Behind the Scenes of ICON's Spin-Resistance Program
ICON’s engineers and management team were aware of the NASA work on spin resistance, as well as the sobering statistics around stall/spin accidents. Delivering an aircraft that provides both excellent control throughout the stall and resistance to entering a spin dramatically raises the bar for light aircraft safety by decreasing the likelihood of inadvertent stall/spin loss of control by the pilot. This is especially important at low altitude where the majority of sport flying will occur.
To say that this was risky is a tremendous understatement. Not only had spin resistance (to the Part 23 standard) never been accomplished by legacy aircraft manufacturers on a conventional production aircraft, but ICON was a fledgling company that had not yet delivered any production aircraft. However, ICON management felt that the benefits of a spin-resistant aircraft were too great not to include, especially when considering that the A5 is intended to be used at low altitudes and low speeds, where a spin entry is especially unforgiving. They also trusted the competence of ICON’s extremely talented engineering team to systematically approach the problem and deliver a production-ready solution.
The design process began with an all-new cuffed wing, a feature that emerged from the NASA studies and proved successful on the Cirrus and Lancair/Columbia/Cessna aircraft for improving stall and spin characteristics. All told, the wing uses several different proprietary airfoils across its span. These unique airfoils were not suited to the no-flap wing design ICON had previously planned to use on the A5, so ICON engineers chose to reintroduce wing flaps to preserve takeoff performance on the water. The resulting wing provides a stall that is more progressive than that of an aircraft not designed for spin resistance.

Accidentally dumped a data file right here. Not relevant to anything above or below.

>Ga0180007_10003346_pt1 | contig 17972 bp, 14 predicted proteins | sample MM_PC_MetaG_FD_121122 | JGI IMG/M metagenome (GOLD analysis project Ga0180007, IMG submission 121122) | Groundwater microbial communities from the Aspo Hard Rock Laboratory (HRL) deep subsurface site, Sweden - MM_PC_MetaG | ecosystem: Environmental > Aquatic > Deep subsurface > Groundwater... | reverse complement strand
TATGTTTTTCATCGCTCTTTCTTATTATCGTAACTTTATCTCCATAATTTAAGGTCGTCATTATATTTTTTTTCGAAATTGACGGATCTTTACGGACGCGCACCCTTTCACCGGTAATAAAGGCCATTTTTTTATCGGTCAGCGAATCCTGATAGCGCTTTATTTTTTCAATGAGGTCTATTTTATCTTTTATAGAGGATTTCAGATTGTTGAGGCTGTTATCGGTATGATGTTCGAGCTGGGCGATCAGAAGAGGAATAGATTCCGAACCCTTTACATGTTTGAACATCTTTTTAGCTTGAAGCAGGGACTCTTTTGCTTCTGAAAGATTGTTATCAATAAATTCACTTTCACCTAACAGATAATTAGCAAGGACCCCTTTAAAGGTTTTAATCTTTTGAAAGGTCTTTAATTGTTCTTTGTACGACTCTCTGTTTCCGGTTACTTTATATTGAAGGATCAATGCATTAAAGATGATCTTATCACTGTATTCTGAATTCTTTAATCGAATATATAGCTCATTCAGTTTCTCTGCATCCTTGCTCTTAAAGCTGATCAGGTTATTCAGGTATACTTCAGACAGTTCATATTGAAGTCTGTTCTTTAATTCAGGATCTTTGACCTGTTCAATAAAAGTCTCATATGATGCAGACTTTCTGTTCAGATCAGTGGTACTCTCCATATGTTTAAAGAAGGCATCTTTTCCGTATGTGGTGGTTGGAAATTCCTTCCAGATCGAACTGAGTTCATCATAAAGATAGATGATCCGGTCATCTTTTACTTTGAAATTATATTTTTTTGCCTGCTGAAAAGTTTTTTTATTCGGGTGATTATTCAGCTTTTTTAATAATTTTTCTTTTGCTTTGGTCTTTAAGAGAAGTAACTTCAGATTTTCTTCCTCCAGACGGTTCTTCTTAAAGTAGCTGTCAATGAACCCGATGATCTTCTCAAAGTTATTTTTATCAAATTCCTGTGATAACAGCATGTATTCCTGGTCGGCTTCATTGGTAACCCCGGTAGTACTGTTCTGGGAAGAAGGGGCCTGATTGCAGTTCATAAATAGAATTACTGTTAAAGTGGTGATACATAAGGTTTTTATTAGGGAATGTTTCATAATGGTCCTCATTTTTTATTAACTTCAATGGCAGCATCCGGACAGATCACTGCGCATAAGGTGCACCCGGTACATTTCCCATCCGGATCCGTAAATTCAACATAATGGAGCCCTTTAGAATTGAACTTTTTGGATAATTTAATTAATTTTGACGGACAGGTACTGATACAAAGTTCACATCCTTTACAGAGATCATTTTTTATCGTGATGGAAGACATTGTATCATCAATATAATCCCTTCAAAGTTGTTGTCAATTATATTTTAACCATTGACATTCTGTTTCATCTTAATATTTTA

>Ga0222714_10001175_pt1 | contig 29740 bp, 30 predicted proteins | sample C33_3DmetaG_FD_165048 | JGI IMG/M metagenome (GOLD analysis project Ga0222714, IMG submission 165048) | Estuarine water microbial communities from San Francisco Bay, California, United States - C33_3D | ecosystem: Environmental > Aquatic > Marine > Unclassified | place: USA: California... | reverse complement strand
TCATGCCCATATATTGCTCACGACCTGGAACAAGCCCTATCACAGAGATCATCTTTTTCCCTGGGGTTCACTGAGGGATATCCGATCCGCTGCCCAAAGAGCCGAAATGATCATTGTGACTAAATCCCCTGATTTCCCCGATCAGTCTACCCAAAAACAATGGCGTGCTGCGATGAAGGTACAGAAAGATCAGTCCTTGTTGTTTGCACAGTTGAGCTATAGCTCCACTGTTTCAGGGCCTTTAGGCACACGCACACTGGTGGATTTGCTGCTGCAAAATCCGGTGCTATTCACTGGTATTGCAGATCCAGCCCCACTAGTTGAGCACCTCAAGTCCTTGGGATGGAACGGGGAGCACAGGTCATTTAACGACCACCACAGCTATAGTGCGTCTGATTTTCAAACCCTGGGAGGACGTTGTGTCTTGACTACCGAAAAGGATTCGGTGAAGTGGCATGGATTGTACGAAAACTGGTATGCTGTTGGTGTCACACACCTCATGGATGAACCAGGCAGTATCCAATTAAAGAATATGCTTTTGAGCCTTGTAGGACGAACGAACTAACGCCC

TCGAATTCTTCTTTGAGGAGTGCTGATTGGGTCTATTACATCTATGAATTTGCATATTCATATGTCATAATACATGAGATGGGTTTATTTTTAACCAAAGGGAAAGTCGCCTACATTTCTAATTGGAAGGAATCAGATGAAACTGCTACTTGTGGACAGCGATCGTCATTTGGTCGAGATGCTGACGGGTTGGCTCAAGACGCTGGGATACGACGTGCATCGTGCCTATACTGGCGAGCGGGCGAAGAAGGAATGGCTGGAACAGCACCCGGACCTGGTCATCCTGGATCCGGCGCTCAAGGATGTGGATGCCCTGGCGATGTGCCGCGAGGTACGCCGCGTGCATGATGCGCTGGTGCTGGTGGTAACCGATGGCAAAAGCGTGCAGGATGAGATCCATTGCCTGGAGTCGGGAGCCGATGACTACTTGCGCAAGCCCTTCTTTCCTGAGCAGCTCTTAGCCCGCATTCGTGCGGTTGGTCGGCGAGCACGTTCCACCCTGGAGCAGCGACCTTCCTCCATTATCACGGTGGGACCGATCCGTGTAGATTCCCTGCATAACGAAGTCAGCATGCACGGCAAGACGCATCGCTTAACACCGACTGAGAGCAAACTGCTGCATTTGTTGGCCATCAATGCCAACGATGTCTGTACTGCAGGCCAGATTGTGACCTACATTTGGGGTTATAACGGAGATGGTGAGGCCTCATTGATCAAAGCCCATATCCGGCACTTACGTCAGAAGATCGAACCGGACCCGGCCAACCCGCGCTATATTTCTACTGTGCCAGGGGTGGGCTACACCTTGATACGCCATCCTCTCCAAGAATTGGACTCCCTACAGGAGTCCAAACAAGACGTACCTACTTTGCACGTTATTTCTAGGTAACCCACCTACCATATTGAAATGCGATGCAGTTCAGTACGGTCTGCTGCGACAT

Collaborating with aerodynamicist John Roncz, ICON engineers designed a new wing and then built a physical subscale model, which they tested in a wind tunnel. The NASA studies had demonstrated an association between certain airflow patterns on the wing and spin resistance, so when engineers observed similar flow patterns on the ICON model in the wind tunnel, they were very encouraged.
|A subscale model of ICON’s spin resistant wing undergoes testing in the wind tunnel.|